People tend to set goals for themselves. Many of them even look quite realistic. However, too often, for one reason or another, people can’t reach them. To date, researchers have found out why this happens and identified strategies for achieving success.
Determining the importance of goals
You will certainly not deviate from the planned path if you constantly remind yourself of the reasons for its importance. Let’s say, for example, that the threat of osteoporosis led you to decide to start a strength training program. Then a very powerful motivator for you will be the desire to increase bone density and prevent their fragility, not to mention the desire to avoid a hump. Who would like to go to the hospital regularly with broken bones, especially if there is a real possibility to avoid it. In addition, you can do strength training because you want to look better and live each day more energetically. Specific reasons should be completely individual and clearly tied to your life.
Whatever inspires you, it will be the key to continuing your strength training. Remind yourself of all the benefits that you can enjoy as a result of continuing your program. Stick a statement of your goals (and what they can do for you) on your refrigerator, desk, or computer monitor. Put good role models of what you want to achieve in a prominent place. After years of research, the best way to maintain motivation has been discovered. It consists in frequently reminding yourself of the possible benefits and negative consequences of deviating from your plans.
People who use a system with this abbreviation (see the definitions in the list below) are much more likely to succeed. In essence, this system consists of small, concrete steps towards a specific goal and focuses on gradually changing your habits.
It’s very simple. When setting goals for your training sessions, you need to make sure that they meet the following criteria::
- Specific. If you’re having trouble working out all the time, set a specific goal that isn’t too confusing and general. For example, make it your goal to complete the entire strength training program by the end of each week.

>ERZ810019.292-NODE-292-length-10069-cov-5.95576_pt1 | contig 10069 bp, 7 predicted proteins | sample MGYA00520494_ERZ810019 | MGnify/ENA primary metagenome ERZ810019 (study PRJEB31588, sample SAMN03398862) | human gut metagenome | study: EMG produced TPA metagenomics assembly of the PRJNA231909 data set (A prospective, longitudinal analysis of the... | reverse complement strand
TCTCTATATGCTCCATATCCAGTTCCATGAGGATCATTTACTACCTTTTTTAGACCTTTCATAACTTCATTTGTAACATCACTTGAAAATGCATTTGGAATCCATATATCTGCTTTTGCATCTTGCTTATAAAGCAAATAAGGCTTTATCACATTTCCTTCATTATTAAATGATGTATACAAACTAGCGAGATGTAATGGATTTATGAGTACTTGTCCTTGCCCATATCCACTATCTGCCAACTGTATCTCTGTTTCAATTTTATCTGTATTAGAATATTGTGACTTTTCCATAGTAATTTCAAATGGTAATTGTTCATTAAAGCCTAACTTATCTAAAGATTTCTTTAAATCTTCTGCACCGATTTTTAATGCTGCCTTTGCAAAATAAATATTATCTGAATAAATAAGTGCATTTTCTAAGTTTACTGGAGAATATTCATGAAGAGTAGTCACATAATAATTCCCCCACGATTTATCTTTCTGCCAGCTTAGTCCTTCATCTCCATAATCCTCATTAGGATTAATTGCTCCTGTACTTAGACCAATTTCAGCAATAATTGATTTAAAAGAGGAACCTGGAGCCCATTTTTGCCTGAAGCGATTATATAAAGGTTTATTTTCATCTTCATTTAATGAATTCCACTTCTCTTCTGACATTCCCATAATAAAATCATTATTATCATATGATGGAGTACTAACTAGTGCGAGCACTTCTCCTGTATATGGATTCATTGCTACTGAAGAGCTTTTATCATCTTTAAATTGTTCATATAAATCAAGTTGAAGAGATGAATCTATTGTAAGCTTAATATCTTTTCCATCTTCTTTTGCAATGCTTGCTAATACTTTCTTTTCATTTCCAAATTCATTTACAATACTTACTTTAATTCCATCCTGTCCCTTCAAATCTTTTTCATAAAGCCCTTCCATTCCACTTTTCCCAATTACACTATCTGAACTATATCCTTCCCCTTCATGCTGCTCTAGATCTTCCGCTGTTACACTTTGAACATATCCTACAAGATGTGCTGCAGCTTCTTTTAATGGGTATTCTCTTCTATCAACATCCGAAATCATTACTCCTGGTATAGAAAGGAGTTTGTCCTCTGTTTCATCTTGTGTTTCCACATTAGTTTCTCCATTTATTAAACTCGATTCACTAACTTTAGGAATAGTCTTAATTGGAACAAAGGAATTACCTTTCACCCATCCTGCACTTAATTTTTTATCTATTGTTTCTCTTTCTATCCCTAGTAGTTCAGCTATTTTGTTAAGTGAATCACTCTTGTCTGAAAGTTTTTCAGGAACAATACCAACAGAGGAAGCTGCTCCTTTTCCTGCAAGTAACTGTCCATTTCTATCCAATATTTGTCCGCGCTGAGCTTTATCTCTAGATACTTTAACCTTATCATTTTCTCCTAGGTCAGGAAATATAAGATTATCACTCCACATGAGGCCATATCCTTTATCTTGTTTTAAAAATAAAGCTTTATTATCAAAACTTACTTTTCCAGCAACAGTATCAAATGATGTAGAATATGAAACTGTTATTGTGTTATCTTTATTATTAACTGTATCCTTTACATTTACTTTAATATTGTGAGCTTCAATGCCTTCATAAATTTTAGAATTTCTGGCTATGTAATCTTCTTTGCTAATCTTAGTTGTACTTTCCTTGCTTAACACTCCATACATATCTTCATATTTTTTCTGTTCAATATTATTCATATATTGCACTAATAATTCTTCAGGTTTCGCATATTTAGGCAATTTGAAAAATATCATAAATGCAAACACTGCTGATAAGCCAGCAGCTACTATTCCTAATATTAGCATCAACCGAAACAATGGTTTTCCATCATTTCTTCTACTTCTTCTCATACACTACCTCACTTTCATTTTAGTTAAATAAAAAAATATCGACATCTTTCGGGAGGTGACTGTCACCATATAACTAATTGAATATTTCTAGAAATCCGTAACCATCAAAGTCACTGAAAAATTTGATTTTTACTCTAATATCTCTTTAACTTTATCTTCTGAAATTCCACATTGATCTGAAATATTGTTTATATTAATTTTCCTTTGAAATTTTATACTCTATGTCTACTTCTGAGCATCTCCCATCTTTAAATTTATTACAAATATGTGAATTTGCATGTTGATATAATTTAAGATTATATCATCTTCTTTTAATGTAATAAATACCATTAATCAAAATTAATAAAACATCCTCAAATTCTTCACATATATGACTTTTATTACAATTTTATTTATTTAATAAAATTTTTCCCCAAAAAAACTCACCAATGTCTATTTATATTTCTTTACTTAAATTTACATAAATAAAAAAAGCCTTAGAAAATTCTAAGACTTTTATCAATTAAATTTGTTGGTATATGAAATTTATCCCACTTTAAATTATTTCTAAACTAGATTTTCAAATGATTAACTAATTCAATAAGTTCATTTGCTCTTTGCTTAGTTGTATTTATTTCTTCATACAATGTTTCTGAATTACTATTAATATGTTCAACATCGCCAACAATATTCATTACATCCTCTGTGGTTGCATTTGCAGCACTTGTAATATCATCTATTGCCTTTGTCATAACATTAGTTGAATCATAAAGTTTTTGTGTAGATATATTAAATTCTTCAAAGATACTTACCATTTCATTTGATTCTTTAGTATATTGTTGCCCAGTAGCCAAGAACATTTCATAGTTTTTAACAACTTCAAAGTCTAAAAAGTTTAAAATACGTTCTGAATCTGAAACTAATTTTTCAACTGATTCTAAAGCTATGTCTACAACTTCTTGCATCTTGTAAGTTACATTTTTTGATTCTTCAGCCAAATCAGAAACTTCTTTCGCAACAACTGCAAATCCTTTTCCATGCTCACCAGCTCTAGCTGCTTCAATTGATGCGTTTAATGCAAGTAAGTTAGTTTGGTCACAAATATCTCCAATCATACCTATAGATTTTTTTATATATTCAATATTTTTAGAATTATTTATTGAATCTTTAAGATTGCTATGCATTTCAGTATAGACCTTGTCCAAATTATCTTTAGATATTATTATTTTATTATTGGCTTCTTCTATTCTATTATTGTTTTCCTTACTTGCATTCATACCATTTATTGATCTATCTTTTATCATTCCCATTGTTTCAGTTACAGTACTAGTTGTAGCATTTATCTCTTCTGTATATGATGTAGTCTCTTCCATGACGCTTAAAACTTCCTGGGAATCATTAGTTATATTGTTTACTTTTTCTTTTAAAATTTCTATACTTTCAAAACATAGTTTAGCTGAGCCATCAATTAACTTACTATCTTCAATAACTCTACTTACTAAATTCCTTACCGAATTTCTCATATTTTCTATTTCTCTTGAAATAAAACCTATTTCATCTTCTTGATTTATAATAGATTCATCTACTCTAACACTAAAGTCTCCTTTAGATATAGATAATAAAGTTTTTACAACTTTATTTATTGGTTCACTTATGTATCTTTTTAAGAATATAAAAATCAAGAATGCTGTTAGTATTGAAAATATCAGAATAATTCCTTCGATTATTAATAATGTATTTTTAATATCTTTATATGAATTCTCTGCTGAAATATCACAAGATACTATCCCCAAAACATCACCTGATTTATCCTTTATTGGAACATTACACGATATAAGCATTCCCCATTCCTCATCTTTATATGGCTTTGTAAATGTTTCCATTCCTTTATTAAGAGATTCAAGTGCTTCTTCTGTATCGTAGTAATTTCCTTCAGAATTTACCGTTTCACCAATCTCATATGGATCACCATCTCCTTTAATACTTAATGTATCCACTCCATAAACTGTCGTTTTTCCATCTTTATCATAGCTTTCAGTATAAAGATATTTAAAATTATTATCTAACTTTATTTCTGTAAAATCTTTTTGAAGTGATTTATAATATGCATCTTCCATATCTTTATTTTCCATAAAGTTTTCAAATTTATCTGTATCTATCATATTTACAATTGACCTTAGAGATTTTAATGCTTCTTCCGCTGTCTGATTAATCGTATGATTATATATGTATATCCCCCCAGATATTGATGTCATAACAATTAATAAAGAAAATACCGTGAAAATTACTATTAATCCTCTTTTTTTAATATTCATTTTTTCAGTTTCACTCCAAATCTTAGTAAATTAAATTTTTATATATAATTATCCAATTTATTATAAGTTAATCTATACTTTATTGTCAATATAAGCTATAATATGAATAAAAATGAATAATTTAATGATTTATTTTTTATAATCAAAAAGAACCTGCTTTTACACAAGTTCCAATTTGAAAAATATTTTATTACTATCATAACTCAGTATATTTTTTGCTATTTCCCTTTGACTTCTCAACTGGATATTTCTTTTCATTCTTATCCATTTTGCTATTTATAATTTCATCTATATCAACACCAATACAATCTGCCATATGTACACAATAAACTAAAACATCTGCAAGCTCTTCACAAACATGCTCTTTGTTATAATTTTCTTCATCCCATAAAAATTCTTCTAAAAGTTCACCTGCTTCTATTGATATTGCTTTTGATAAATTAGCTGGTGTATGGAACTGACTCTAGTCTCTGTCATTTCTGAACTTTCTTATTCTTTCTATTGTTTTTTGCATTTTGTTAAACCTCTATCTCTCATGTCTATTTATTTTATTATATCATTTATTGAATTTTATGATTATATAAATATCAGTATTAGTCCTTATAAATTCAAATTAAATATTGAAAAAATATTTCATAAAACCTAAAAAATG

- Measurable. A goal is called measurable when you can objectively determine whether it has been achieved or not. For example, such a goal may be to train at least twice a week for at least 25 minutes.
- Achievable. If you usually find it difficult to find a free hour for strength training, you should not plan an hour-long workout. Instead, set yourself a more achievable goal that is consistent with your work schedule. For example, it can be two training sessions of 25 minutes each.
- Reasonable. If you’re having trouble working out twice a week, don’t set a goal to work out three times. First, learn how to set aside time for two workouts, and then go further. If it’s too difficult for you to organize even two sessions a week, start with the goal of one workout and build on it. Remember once and for all that you don’t have to reach all your training goals in the first month.
- Urgent (Timed). Always set yourself a certain time limit for achieving your goals. For example, if you want to work out at least 25 minutes a week at least twice a week, immediately indicate that you want to achieve this within two months. If you think two months is too long, start with a one-month goal.
According to research, fifty percent of people tend to deviate from a new training program within the first six weeks. However, research also shows that it only takes about eight weeks for a new behavior to become a habit. So know that once you’ve completed the first eight weeks of continuous training, your chances of successfully achieving your goals and staying in shape for life will increase significantly.
Don’t forget that everything happens in life. If you accidentally lose your way, don’t waste your precious time whipping yourself with negative thoughts. Just calmly think about what prevented your regular training, use the experience to your advantage and start the program again. An ancient Chinese proverb says “ ” Even a journey of ten thousand li begins with a single step.” This wisdom applies to your workouts, too. Just keep moving forward and believe in yourself.
Main training goals